Ardern's office received shooter's 'manifesto' minutes before the attack

Ardern's office received shooter's 'manifesto' minutes before the attack
By Cristina Abellan Matamoros with REUTERS
Share this articleComments
Share this articleClose Button

New Zealand's Prime Minister Jacinda Ardern said her office received the shooter's "manifesto" minutes before the attack.


New Zealand Prime Minister Jacinda Ardern's office received an email with the suspect's apparent manifesto nine minutes before Friday's attack on two Christchurch mosques.

Within two minutes of receipt, the document was flagged to parliamentary security, she told reporters on Sunday, adding that the 'manifesto' was sent to 30 other email addresses including hers.

The 74-page document, a collection of slogans and tirades against immigrants, Muslims, and Jews was also posted online before the shooting began.

READ MORE: New Zealand mosque shootings: What's behind the suspect's apparent manifesto?

The death toll from the mosque shootings rose to 50 after investigators found another body at one of the mosques, New Zealand's Police Commissioner said on Sunday.

Suspected white supremacist, Brenton Harrison Tarrant, was charged on Saturday with murder and was remanded without plea. He will return to court on April 5.

The suspect is also believed to have live streamed the first attack on Facebook. The live stream, which lasted over 16 minutes, was posted on a page belonging to Brenton Tarrant but was quickly deleted by the social media platform.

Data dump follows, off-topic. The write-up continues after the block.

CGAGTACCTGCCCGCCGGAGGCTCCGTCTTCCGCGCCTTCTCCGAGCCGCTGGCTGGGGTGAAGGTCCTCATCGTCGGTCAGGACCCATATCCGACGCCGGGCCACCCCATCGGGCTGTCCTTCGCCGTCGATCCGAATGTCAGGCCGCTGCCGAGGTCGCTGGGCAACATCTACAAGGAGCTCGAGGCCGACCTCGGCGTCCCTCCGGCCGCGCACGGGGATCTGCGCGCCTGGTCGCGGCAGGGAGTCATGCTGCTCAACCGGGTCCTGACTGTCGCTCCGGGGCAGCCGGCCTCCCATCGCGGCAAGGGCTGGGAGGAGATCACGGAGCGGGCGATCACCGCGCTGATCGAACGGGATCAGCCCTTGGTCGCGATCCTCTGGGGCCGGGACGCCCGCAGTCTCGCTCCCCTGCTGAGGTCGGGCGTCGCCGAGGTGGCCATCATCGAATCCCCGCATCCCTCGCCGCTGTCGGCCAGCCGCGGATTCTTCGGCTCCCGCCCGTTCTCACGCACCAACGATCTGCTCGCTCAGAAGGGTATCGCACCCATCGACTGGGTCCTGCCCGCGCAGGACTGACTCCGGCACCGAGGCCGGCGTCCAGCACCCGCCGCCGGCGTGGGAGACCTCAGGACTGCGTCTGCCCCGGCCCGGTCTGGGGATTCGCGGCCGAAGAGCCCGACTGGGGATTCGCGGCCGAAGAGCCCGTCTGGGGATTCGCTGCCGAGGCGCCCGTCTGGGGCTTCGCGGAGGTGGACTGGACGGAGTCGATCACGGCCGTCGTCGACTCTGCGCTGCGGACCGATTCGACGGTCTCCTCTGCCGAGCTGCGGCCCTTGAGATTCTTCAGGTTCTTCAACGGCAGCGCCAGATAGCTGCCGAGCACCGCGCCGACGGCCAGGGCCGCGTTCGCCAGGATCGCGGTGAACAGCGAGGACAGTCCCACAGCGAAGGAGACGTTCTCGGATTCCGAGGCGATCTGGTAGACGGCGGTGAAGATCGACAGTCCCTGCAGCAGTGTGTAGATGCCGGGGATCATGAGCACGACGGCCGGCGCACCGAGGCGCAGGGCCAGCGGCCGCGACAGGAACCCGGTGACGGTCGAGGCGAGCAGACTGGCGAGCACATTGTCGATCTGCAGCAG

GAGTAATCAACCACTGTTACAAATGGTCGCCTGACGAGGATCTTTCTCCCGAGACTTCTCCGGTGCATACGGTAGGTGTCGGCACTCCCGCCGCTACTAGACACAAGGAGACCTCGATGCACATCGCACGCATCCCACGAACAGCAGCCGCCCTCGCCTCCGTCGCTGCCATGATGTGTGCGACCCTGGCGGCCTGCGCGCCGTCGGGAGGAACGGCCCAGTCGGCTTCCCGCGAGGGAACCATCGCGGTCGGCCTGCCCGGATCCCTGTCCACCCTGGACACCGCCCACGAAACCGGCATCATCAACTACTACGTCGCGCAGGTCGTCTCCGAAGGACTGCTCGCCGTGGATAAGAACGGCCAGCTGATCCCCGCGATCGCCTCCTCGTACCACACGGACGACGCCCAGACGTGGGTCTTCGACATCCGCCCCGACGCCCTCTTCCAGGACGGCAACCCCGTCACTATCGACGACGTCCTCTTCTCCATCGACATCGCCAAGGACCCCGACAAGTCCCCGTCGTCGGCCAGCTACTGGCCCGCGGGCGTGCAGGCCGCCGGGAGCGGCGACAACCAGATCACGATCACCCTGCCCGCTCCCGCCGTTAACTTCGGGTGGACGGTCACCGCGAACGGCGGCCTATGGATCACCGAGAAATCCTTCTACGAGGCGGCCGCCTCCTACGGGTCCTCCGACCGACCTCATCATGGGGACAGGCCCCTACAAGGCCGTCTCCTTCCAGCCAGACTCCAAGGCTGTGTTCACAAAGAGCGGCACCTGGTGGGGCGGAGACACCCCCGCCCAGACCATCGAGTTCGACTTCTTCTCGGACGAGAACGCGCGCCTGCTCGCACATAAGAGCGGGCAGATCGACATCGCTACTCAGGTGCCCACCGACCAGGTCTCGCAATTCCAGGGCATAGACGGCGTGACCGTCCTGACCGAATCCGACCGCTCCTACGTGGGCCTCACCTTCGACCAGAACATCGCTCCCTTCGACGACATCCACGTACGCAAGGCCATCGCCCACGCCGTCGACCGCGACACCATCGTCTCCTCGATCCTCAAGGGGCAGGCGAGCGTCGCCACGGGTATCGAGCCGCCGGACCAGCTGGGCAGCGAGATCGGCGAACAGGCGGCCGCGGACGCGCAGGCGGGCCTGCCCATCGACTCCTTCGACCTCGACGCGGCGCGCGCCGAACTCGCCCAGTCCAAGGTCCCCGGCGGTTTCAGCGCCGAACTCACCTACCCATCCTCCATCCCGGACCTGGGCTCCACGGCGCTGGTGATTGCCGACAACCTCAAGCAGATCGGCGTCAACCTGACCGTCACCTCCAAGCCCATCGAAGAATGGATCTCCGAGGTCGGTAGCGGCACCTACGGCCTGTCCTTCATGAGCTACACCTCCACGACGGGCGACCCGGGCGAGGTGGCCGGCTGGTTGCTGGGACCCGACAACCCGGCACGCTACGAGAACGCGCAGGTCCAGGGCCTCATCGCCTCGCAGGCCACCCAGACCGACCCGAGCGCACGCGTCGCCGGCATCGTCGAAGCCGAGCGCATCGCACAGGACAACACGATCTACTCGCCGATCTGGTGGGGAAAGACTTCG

A 22-year-old man has been charged with offences under the Films Videos and Publications Classification Act. He will appear at court on Monday.

The man was arrested on Friday afternoon and police do not believe he was directly involved with the attack.

But a press release said it was an offence to "distribute or possess an objectionable publication (under the Films Videos and Publications Classifications Act 1993), which carries a penalty of imprisonment."

The live streams of the shooting have been classified by the Chief Censor's Office as "objectionable".

Share this articleComments

You might also like

Women's World Cup: Spain cruise past Costa Rica as Switzerland beat Philippines

Women's World Cup: Australia beats Ireland, as hosts New Zealand stun Norway on opening day

A gunman in New Zealand kills 2 people ahead of Women's World Cup tournament